Many guests commented that I seemed nervous, and I was -but not about getting married. Hanna and I had been together 30 years, and I felt I was probably ready for the commitment. What concerned me was a call from an Israeli source, warning there might be a terrorist attack on the wedding. I took the warning very seriously and I engaged all precautions, Scotland Yard referred me to the local police who in turn sent two policemen to discuss the day. Some internationally famous people were there, aside from Michael - the Formula One racing champion Nigel Mansell, Sir David Frost, Dave Stewart of the Eurythmics, the horror writer James Herbert, Dido's producer Youth, not to mention an Israeli consul and the Japanese Ambassador... any terrorist wanting to make a name for himself need only open fire on the canvas walls of the marquee with an automatic weapon. My helicopter pilot was under orders to fly anyone wounded by gunfire to the nearby Royal Berkshire hospital. A medical doctor was on standby, unseen by the guests inside the main house, and Michael's own doctor would accompany him.
Most of the fans, with no thoughts of terrorists, were outside the main gates. A steady stream of guests drove up and announced their names to the guards. The Germans, a boy and a girl, were clever and brazen - they hung around to hear a couple announce themselves, walked away for 20 minutes, then came back and presented themselves under the same names. Shipi saw them walking down our long driveway: "Who's that?" he demanded nervously, but by then the Germans were inside, and we didn't want a scene. Not in front of the paparazzi. Not on my wedding day. If these guys were willing to behave themselves ... and they were, but they pleaded to be allowed close enough to say hi to Michael when the ceremony had been concluded.
Michael did more than say hi. He beckoned them to him, embraced each of them gently, accepted their gifts graciously and posed for their cameras. He told them he truly valued their friendship, thanked them for taking such risks to bring him presents, and smiled a blessing upon each of them. (...)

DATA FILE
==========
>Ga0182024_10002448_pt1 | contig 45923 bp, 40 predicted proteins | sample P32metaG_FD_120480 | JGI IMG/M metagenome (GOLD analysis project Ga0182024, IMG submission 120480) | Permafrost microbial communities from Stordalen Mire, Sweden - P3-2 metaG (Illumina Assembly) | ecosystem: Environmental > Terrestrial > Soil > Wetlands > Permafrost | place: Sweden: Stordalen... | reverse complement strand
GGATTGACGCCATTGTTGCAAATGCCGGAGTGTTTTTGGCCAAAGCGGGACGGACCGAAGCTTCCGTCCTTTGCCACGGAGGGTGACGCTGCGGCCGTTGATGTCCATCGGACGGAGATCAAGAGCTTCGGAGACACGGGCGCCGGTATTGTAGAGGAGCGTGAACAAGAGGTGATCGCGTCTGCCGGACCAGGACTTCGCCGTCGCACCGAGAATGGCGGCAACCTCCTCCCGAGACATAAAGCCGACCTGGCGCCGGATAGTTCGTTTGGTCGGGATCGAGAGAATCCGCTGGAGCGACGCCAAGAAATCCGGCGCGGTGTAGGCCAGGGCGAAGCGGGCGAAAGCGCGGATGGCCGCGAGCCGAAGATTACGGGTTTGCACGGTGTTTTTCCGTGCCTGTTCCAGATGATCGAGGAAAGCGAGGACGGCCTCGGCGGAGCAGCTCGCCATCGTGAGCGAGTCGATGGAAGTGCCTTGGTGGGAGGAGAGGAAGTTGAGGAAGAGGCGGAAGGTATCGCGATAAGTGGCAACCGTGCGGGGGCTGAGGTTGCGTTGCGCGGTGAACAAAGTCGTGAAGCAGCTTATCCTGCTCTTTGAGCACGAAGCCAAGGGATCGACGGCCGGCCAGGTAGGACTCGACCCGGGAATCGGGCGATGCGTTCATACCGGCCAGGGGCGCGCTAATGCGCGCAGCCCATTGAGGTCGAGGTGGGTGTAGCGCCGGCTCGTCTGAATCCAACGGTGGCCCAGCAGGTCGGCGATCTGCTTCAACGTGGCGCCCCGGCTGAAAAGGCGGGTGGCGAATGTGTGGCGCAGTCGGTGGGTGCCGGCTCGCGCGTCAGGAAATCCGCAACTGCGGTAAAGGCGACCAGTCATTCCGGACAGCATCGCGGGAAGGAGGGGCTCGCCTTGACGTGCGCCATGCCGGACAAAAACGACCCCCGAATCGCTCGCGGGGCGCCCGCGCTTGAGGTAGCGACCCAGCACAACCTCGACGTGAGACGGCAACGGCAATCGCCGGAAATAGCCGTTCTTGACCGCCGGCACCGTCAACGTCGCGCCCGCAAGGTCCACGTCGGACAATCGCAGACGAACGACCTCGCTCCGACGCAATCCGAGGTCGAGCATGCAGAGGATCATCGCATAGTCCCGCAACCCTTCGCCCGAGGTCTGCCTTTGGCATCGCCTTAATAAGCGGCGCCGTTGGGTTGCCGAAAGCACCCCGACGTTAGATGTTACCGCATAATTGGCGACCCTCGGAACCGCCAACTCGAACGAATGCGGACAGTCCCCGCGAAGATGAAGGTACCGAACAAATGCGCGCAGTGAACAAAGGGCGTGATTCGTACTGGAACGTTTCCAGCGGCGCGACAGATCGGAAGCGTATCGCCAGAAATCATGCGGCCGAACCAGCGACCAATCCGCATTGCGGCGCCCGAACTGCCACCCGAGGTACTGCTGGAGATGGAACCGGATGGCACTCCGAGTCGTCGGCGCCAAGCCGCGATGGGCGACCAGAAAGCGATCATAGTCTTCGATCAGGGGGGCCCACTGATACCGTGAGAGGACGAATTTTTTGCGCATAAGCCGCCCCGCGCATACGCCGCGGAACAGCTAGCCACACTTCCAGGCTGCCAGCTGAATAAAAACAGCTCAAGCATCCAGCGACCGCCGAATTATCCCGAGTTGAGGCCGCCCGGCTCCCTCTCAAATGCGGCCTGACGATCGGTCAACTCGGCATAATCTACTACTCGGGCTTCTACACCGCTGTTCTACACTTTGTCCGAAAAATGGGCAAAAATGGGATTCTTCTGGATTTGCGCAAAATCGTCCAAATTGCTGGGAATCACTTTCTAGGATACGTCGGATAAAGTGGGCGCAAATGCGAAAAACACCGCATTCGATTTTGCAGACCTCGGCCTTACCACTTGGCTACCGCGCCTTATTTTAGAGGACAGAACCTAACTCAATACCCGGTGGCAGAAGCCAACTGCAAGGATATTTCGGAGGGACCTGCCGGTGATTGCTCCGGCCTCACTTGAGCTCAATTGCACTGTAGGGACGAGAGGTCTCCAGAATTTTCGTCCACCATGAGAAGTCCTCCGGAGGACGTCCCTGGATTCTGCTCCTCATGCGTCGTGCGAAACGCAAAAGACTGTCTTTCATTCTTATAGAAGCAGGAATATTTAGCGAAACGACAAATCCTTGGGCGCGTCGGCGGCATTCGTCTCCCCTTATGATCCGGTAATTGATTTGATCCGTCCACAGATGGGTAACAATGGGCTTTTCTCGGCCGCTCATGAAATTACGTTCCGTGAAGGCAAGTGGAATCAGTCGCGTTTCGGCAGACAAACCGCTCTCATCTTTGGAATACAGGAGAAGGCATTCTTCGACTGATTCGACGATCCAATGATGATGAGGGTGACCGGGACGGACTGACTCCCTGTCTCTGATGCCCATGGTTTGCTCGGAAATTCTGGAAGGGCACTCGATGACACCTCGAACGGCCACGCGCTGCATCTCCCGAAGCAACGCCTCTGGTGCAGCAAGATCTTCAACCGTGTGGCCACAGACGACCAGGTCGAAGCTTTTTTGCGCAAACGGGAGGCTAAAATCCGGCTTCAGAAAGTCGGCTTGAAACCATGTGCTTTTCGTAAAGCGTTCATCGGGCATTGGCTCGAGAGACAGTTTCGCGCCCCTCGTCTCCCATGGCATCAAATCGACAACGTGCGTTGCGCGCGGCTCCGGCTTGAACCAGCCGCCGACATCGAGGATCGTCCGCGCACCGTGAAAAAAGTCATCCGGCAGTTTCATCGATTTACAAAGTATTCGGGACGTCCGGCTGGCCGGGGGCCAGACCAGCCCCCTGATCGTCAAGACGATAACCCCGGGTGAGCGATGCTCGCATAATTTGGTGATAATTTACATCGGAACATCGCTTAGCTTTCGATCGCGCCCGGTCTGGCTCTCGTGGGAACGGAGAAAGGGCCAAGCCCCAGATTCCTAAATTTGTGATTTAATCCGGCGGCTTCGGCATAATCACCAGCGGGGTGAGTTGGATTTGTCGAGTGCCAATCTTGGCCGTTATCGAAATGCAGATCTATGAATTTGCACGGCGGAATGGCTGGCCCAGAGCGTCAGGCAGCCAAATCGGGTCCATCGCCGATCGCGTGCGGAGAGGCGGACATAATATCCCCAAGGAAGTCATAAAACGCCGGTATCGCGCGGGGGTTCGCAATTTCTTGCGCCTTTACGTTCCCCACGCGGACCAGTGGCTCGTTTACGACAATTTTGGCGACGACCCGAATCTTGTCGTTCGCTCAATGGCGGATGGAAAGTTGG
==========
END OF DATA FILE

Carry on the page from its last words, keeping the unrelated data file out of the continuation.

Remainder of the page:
Uri Geller, May 2001 site.uri-geller.com/mj
“He was the only celebrity that, if you were devoted enough, he would let you into his house. You think somebody could go to Bruce Willis’s house and say, ‘I love you, I love you,’ that you’d get in? He’d call the police. That’s what all of them would do. All but Michael. If you said ‘I love you, I love you’ to Michael, he would assume you meant you loved him, and he would let you in.
The girls ...would huddle outside the hotel gate that was closest to Jackson’s bungalow, sitting very quietly so that security would not find them. And sometimes Michael would come out and say hello. One time he handed out five handwritten letters that said things like:
„I can feel your energy through the walls. You inspire me so much. I love you all. Thank you for being there. Thank you for being my friend. Thank you for loving me. With all the love in my heart, Michael Jackson.“
I was always impressed by that, how deeply he seemed to care for these girls. When he hugged one of them, he would put one hand on her neck, behind her head, that extra-comforting move like you would do to a person you know. The writing in those letters had a style that was personal, deep, flowery, ornate. It was not ‘Thanks guys. Have a good night. I hope you like the music’”
Ben Evenstad & Christopher Weiss, Photographers
"If one looks beyond the label of “crazed” attributed to [Michael Jackson's] fans, one finds mostly intelligent, thoughtful people...As the world’s most famous and visible global humanitarian and cheerleader, he leaves behind a worldwide family of 250 million admirers who are taking his teachings seriously. Michael always said his fans were his legacy. Many in the media have given them a cursory dismissal because of the “fan” label. But they got the message and they mean to be the change they want to see in the world and make it a better place. They are an army of humanitarians who are being the change. They mobilize themselves and resources for causes like the earthquakes in Haiti and Chile and others. They got Michael’s message and are weaving it into their lives."
Look What You´ve Done
Look What You've Done, written and produced by lyricist and freelance writer D. Pfeiffer, is a tribute to Michael Jackson, worldwide superstar and record breaking humanitarian. Fans across the UK and Republic of Eire came together to acknowledge the love, joy and compassion he brought, and continues to bring, to people across the globe. Look What You've Done has also been acknowledged by Michael himself. On completion of the video, eight copies were sent to various different addresses associated with the star. Several years later, in a conversation with the writer of the song, MJ said excitedly when asked, 'Yes! I got three copies! I cried when I saw it. I've put it in the trunk with the things that I keep.' The song words are more relevant today than ever as people across the world acknowledge how much Michael Jackson has done, not just in terms of his huge influence on the music industry but for humanity, for unity, for humanitarianism and for charity. (1991)